Department of History, University of British Columbia
2023 to 2024
Knabenphysik: Cultural Crises, Postdoctoral Revolt, and Social Contexts of the Quantum Revolution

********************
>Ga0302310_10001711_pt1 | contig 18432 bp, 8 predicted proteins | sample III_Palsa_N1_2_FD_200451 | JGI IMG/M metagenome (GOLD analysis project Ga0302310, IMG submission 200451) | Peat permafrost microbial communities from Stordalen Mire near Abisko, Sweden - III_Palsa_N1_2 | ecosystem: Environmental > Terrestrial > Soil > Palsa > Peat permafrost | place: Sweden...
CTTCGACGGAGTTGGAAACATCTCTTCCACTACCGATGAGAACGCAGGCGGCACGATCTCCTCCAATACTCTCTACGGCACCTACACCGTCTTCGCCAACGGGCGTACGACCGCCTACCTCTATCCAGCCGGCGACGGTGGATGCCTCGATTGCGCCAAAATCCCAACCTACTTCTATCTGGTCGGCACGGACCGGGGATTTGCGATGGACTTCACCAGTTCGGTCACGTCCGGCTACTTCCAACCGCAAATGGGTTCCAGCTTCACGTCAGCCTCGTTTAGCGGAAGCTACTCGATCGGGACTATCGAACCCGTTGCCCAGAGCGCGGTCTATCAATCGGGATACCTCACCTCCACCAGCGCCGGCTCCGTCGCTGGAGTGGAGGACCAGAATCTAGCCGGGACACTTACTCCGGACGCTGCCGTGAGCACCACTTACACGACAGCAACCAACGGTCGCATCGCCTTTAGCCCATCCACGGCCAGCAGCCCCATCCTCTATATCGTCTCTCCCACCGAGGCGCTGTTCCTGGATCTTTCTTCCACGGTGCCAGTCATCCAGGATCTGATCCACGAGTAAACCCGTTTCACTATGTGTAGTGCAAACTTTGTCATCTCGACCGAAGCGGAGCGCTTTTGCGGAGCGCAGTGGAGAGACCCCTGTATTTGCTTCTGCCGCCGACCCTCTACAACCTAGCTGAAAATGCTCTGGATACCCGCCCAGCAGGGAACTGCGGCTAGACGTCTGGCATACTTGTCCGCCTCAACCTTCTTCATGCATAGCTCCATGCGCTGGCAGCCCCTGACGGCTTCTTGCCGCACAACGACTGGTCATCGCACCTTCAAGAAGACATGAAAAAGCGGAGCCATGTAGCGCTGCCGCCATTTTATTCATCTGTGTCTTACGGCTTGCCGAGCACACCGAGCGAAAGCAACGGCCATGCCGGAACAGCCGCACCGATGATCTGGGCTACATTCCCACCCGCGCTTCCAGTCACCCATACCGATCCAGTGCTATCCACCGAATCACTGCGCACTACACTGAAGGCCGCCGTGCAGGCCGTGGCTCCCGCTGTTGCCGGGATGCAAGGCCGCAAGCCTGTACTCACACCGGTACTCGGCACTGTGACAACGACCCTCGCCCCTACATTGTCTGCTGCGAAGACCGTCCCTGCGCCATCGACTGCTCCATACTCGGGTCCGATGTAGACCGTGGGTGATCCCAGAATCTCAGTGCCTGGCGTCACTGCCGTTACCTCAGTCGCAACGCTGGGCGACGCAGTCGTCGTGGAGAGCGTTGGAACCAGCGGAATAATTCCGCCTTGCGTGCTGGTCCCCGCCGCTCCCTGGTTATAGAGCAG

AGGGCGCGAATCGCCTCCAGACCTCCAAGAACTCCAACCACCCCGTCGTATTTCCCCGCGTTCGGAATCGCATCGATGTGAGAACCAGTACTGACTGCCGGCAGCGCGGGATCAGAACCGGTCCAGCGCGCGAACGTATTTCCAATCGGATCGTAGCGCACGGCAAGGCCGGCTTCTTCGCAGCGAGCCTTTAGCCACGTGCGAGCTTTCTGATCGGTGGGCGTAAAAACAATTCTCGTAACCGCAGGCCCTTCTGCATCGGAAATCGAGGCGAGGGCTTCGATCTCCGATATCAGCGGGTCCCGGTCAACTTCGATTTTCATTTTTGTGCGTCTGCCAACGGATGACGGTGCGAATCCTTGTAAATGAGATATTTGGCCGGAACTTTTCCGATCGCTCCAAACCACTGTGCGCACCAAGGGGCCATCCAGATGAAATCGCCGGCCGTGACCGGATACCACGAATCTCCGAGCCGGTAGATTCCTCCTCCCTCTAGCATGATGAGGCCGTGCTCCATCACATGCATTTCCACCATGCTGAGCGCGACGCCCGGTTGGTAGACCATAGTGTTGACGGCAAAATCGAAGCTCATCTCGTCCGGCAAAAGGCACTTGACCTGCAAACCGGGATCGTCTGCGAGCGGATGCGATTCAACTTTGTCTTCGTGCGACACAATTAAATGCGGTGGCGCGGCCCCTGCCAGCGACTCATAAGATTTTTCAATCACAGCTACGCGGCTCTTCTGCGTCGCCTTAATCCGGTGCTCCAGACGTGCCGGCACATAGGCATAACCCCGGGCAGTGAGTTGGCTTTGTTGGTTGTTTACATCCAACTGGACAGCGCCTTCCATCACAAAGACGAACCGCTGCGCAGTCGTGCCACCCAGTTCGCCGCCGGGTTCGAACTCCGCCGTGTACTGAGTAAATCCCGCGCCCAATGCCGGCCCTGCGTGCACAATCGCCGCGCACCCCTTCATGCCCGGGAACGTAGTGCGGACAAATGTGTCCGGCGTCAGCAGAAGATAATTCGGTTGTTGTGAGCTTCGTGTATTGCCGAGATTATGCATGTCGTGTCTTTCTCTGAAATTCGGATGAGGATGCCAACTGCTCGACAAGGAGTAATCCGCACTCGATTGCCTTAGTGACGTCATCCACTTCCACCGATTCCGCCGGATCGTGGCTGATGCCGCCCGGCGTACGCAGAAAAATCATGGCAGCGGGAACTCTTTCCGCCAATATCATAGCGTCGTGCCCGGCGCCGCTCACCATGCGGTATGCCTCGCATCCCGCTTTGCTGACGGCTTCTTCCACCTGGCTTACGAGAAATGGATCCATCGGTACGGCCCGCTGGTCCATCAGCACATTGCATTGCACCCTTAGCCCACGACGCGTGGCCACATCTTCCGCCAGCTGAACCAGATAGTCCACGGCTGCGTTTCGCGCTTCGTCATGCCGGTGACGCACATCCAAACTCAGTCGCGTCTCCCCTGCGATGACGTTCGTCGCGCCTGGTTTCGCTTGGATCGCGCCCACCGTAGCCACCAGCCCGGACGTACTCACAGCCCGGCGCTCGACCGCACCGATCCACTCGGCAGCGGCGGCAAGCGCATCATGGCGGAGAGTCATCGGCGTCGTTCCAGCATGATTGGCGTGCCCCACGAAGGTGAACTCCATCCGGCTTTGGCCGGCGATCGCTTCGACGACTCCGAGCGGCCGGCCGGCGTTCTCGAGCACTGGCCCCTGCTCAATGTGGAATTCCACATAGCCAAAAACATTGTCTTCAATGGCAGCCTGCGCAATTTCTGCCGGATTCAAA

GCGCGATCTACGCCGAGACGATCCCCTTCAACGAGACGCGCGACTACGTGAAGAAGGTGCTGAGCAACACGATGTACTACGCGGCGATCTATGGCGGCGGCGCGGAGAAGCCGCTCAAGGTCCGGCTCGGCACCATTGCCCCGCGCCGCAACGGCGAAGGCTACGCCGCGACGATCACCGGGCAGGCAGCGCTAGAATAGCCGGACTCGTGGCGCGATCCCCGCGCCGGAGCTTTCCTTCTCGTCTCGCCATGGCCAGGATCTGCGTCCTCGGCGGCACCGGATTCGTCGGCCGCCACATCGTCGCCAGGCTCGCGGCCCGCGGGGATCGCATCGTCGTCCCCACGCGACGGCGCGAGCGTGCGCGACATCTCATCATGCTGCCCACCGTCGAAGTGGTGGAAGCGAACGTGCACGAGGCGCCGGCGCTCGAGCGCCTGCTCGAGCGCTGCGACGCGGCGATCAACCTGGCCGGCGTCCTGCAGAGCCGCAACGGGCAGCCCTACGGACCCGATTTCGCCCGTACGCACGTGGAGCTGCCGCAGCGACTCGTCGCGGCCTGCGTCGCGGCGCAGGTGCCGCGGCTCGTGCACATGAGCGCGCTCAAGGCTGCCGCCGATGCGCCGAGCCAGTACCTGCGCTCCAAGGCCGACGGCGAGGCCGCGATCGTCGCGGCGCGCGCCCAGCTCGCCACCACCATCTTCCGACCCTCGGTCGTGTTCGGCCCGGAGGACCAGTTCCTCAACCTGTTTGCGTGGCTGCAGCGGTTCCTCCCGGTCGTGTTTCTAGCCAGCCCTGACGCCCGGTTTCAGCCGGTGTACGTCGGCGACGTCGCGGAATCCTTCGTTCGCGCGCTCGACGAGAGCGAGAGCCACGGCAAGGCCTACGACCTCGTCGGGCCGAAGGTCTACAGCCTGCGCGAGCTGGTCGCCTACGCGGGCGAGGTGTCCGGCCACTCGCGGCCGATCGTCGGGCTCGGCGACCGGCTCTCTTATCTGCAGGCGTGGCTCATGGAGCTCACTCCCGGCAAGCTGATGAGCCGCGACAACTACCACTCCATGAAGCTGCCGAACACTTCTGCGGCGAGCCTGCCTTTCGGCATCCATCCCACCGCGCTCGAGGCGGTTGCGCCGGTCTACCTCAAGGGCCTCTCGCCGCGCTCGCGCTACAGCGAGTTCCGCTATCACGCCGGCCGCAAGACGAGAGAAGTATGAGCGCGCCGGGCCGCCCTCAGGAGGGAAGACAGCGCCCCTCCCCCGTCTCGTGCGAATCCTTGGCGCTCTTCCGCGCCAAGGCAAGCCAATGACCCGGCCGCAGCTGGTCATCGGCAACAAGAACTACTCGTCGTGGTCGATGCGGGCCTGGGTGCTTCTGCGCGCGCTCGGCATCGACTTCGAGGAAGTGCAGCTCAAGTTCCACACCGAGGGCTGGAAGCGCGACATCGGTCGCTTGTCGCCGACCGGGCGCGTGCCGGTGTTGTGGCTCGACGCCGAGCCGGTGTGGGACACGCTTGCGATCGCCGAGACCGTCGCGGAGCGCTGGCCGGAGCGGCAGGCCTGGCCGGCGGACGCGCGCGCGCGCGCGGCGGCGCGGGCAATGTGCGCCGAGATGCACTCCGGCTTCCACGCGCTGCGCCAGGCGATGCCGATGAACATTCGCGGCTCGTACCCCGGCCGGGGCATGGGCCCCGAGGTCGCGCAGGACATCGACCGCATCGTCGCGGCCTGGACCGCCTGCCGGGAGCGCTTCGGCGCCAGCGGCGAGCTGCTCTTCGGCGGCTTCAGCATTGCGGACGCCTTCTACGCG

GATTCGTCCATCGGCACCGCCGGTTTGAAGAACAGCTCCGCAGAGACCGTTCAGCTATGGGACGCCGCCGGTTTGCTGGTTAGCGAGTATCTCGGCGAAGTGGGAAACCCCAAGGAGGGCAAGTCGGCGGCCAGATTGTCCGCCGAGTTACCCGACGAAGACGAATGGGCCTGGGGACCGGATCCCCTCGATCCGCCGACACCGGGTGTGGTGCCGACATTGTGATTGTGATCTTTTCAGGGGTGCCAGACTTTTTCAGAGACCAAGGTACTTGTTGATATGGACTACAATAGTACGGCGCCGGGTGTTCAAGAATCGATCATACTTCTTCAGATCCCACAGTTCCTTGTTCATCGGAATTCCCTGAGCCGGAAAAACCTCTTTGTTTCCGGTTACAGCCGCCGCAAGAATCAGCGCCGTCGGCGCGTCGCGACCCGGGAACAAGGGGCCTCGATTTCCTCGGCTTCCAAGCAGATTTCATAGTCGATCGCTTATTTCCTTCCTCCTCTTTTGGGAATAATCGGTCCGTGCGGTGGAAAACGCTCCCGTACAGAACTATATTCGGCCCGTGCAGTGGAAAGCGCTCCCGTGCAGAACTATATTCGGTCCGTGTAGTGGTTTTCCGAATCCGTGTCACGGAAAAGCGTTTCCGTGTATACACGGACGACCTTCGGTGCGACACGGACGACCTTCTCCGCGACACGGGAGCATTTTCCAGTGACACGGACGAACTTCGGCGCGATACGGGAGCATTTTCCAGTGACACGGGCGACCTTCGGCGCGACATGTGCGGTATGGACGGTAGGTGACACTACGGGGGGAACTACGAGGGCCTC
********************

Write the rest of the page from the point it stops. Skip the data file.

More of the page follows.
The project builds upon my recently published book that used approaches from cultural and social histories of science to understand the twentieth-century quantum revolution. The completed part focused on the nascent quantum discipline—predominantly young, multinational, and multicultural group of two hundred postdoctoral and graduate students, whose informal Copenhagen network invented the revolutionary theory of quantum mechanics circa 1925. The current project extends the scope beyond Europe into the 1930s, by following itinerant postdocs who built quantum-mechanical communities in North America, the USSR, and India, and explores how the new theory adapted to diverse cultures and societies, while maintaining its aura of universality. In the era of socio-economic crises, postdoctoral researchers survived precariously on temporary appointments and fellowships, but managed, on occasions, to acquire certain independence from senior professors. Some of the most radical and fundamental conceptual changes came about as a result intellectual emancipation, a revolt of the postdoc.